SA Planning Reform: Variations, Staged Commencements and What We Know To Date

Victoria ShuteVictoria Shute, lawyer at KelledyJones Lawyers, discusses how the industry has changes in the last few months, as the Planning and Design Code is in the process of being implemented. She will delve further into how this implementation will impact the industry at her upcoming  presentation at the upcoming Planning Law Reform Update on Tuesday 13 October.


South Australia’s planning reforms have advanced somewhat in the past few months since March.

The full implementation of the Planning, Development and Infrastructure Act 2016 is linked to the commencement of the Planning and Design Code – the document against which all planning applications are to be assessed under the new system.

The Planning and Design Code is being commenced in three (3) Phases.  Phase 1 applies to land located outside of council areas and commenced in July 2019.  Phase 2 applies to a number of rural council areas and commenced on 31 July 2020.  There is presently no confirmed commencement date for the commencement of Phase 3.  The phased commencement of the Planning and Design Code has resulted in an interesting situation where some of the State is operating entirely under the new system, with new accreditation, governance and electronic lodgement and assessment requirements whereas the remainder of the State is operating under the old system.

Phase 2 council areas are navigating the new system together with the electronic lodgement system, Plan SA and are discovering benefits as well as areas requiring refinement.  Phase 2 ‘road testing’ of the Planning and Design Code and Plan SA is already resulting in proposals to amend and refine the new system.  In particular, issues concerning the interpretation of assessment criteria, public notification requirements and referrals have been identified.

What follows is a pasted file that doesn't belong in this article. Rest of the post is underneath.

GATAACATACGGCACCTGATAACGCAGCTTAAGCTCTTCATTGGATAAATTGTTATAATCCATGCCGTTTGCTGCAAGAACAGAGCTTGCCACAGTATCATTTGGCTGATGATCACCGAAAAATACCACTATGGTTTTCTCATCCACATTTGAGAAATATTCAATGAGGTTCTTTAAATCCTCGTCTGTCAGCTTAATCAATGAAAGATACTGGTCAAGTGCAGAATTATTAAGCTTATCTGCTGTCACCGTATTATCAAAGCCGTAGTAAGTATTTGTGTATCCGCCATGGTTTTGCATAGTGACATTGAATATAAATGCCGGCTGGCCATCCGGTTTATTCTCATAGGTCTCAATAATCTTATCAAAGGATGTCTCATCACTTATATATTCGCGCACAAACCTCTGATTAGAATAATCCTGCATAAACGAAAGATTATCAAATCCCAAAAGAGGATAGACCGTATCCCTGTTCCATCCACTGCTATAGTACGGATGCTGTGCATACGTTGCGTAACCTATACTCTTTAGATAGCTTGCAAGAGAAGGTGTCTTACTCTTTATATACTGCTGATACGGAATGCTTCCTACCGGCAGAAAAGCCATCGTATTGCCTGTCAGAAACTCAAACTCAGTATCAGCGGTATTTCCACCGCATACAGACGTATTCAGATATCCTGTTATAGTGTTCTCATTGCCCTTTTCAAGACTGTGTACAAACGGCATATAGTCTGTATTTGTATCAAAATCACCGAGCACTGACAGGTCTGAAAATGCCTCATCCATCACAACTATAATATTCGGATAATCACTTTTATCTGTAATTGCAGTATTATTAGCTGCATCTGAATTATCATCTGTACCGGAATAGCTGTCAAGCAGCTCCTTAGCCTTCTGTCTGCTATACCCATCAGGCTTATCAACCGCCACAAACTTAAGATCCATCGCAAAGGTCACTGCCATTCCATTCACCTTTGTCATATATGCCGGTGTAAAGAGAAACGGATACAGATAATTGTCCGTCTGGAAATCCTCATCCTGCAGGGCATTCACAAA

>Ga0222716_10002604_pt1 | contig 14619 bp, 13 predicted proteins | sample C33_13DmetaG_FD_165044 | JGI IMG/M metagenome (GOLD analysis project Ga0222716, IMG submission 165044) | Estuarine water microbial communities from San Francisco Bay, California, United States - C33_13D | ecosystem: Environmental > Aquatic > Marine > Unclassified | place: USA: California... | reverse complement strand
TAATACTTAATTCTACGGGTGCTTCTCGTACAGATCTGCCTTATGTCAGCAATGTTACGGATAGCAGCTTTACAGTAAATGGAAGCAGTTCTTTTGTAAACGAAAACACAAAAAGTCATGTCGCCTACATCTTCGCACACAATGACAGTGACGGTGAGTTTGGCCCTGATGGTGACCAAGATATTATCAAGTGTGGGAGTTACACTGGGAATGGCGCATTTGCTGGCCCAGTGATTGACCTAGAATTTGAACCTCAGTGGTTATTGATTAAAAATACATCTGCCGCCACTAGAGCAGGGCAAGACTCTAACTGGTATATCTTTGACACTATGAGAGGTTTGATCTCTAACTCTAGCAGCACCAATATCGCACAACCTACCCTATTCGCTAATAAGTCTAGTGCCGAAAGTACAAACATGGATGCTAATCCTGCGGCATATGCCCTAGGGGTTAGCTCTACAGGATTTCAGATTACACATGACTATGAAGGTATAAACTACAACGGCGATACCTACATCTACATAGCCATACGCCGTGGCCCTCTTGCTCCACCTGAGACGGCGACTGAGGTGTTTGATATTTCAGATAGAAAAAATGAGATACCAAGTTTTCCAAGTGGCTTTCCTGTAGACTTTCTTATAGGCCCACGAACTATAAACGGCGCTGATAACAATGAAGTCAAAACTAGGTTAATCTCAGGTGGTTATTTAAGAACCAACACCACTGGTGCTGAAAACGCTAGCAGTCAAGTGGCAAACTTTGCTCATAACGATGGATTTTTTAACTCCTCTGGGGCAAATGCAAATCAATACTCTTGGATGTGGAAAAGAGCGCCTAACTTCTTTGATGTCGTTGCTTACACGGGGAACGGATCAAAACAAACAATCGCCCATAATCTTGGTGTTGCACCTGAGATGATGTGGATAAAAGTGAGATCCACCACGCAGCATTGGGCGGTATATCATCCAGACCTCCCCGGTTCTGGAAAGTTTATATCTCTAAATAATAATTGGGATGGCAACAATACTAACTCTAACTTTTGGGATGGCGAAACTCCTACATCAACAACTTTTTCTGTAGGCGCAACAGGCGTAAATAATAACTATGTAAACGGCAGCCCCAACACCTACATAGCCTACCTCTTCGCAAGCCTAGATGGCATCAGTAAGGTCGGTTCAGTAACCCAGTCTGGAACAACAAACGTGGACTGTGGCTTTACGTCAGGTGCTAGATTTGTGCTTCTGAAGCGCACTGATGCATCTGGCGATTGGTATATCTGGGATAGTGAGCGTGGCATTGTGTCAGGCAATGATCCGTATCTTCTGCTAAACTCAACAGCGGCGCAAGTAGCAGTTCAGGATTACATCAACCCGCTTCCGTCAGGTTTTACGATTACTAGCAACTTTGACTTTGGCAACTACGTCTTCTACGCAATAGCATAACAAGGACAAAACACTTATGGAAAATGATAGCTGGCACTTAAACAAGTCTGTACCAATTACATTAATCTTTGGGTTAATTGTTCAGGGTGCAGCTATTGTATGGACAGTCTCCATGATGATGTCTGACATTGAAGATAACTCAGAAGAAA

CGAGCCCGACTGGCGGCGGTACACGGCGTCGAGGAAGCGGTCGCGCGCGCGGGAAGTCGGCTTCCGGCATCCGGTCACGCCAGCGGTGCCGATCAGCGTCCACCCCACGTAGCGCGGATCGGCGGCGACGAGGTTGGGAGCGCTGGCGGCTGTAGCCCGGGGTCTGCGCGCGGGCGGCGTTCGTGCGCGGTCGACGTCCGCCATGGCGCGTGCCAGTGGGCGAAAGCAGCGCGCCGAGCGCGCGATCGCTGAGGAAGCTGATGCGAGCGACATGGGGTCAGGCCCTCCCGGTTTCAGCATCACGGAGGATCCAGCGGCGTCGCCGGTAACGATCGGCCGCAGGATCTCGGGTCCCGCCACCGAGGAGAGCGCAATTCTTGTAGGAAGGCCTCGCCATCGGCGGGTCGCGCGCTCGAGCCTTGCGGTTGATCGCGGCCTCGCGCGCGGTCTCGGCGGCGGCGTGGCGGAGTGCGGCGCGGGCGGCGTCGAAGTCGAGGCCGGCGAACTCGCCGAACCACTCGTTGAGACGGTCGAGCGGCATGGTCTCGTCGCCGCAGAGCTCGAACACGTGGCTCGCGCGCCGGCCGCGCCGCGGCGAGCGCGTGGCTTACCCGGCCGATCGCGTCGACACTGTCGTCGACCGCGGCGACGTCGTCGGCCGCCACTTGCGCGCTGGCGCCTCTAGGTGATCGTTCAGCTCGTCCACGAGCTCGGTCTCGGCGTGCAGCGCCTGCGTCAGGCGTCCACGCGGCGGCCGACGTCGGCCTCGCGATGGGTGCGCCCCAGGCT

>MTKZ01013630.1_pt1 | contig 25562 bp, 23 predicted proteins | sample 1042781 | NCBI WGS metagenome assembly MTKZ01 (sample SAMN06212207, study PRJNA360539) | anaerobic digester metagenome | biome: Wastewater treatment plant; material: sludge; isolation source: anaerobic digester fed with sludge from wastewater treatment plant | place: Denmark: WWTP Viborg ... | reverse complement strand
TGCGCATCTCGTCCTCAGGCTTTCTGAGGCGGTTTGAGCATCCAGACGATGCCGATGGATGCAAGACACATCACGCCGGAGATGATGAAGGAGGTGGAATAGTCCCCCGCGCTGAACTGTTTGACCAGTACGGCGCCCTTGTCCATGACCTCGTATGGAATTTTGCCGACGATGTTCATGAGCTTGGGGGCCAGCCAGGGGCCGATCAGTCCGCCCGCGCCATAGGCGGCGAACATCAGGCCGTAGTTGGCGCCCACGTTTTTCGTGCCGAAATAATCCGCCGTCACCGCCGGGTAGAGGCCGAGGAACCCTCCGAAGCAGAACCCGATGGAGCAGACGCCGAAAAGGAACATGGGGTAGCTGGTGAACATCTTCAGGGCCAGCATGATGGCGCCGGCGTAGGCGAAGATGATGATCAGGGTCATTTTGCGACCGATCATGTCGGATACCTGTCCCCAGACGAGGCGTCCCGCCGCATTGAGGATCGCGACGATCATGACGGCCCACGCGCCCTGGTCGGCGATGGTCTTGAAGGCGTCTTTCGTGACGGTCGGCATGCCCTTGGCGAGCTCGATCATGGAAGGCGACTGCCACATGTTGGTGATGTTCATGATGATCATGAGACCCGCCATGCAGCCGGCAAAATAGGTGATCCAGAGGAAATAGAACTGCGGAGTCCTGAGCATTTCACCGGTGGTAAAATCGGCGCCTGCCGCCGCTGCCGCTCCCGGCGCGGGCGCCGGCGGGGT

Multiple, significant variations have occurred to the regulations under the Planning, Development and Infrastructure Act 2016, including but not limited to the Planning, Development and Infrastructure (General) Regulations 2017, the Planning, Development and Infrastructure (Swimming Pool Safety) Regulations 2019 and the Planning, Development and Infrastructure (Accredited Professionals) Variation Regulations 2019 which have caused notable changes to the manner in which the new system will operate.  In particular, variations have occurred to facilitate bushfire recovery efforts, assist businesses and the community during COVID-19 pandemic restrictions, better facilitate indemnities for assessment panel members and Assessment Managers making decisions under the Act, clarifying when and how notification signage is placed on development sites and creating fees for when this service is provided by a council, allowing councils to require inspections to occur before certificates of occupancy are issued, and, controversially, allowing the Planning and Development Fund to be applied to the establishment of projects associated with the implementation of the Act.

As well as variations to legislation, the Ministerial and organisational structure under which planning functions operate at the State Government level have changed considerably.  A new Minister for Planning has been appointed – the State’s Attorney General, Vickie Chapman MP and planning functions have been separated from Transport and Infrastructure which are under the oversight of a separate Minister, Rob Lucas MLC.  The new Minister for Planning has publicly confirmed delay to the implementation of Phase 3 and time will tell whether further changes to the new system will follow as a result of new leadership.

The changing nature of the new system must be understood to ensure that development applications are properly lodged and assessed under the new system and that appropriate advice can be given to clients whether they are required to lodge applications under the new system or are preparing to do so.  This knowledge is critical for lawyers who provide advice to clients on planning and building assessments and compliance matters.

Victoria Shute is a specialist practitioner with extensive experience in providing advice and representation to councils, statutory bodies and private clients on planning, building and environmental issues. Victoria’s expertise has been recognised through her inclusion in the Best Lawyer’s Australia list as an outstanding practitioner in Planning and Environmental Law from 2014 to present as well as being recognised in Doyle’s Guide of Leading Planning and Environment Lawyers. You may connect with Victoria via email or LinkedIn